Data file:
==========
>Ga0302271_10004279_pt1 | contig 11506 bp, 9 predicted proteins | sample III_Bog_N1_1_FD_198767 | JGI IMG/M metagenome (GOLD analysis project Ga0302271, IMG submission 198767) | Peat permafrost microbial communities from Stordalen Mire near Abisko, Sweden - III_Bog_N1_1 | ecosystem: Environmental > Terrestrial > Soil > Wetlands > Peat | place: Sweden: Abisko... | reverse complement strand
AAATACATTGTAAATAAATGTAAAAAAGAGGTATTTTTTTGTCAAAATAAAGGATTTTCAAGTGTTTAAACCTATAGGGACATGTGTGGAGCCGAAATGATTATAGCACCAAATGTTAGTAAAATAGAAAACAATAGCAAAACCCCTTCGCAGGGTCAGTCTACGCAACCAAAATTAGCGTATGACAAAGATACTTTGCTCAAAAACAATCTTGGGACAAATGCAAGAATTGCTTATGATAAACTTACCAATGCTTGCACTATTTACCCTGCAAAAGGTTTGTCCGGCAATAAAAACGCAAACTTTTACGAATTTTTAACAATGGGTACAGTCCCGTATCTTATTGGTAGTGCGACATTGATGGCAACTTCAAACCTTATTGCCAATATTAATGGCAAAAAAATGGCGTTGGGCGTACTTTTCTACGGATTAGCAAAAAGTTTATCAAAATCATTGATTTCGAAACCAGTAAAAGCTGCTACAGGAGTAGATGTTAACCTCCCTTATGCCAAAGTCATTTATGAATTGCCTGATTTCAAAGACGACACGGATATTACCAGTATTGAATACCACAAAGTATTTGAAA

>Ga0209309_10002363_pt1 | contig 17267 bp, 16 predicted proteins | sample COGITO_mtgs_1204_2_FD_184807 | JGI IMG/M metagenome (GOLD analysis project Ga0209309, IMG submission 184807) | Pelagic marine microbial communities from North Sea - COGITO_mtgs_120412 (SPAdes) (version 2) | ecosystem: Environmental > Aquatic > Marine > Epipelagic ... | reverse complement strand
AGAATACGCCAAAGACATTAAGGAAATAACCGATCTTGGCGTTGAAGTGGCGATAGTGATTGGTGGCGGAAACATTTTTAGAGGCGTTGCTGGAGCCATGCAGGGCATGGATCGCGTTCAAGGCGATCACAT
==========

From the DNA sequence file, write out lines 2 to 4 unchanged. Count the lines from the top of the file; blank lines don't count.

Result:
AAATACATTGTAAATAAATGTAAAAAAGAGGTATTTTTTTGTCAAAATAAAGGATTTTCAAGTGTTTAAACCTATAGGGACATGTGTGGAGCCGAAATGATTATAGCACCAAATGTTAGTAAAATAGAAAACAATAGCAAAACCCCTTCGCAGGGTCAGTCTACGCAACCAAAATTAGCGTATGACAAAGATACTTTGCTCAAAAACAATCTTGGGACAAATGCAAGAATTGCTTATGATAAACTTACCAATGCTTGCACTATTTACCCTGCAAAAGGTTTGTCCGGCAATAAAAACGCAAACTTTTACGAATTTTTAACAATGGGTACAGTCCCGTATCTTATTGGTAGTGCGACATTGATGGCAACTTCAAACCTTATTGCCAATATTAATGGCAAAAAAATGGCGTTGGGCGTACTTTTCTACGGATTAGCAAAAAGTTTATCAAAATCATTGATTTCGAAACCAGTAAAAGCTGCTACAGGAGTAGATGTTAACCTCCCTTATGCCAAAGTCATTTATGAATTGCCTGATTTCAAAGACGACACGGATATTACCAGTATTGAATACCACAAAGTATTTGAAA

>Ga0209309_10002363_pt1 | contig 17267 bp, 16 predicted proteins | sample COGITO_mtgs_1204_2_FD_184807 | JGI IMG/M metagenome (GOLD analysis project Ga0209309, IMG submission 184807) | Pelagic marine microbial communities from North Sea - COGITO_mtgs_120412 (SPAdes) (version 2) | ecosystem: Environmental > Aquatic > Marine > Epipelagic ... | reverse complement strand
AGAATACGCCAAAGACATTAAGGAAATAACCGATCTTGGCGTTGAAGTGGCGATAGTGATTGGTGGCGGAAACATTTTTAGAGGCGTTGCTGGAGCCATGCAGGGCATGGATCGCGTTCAAGGCGATCACAT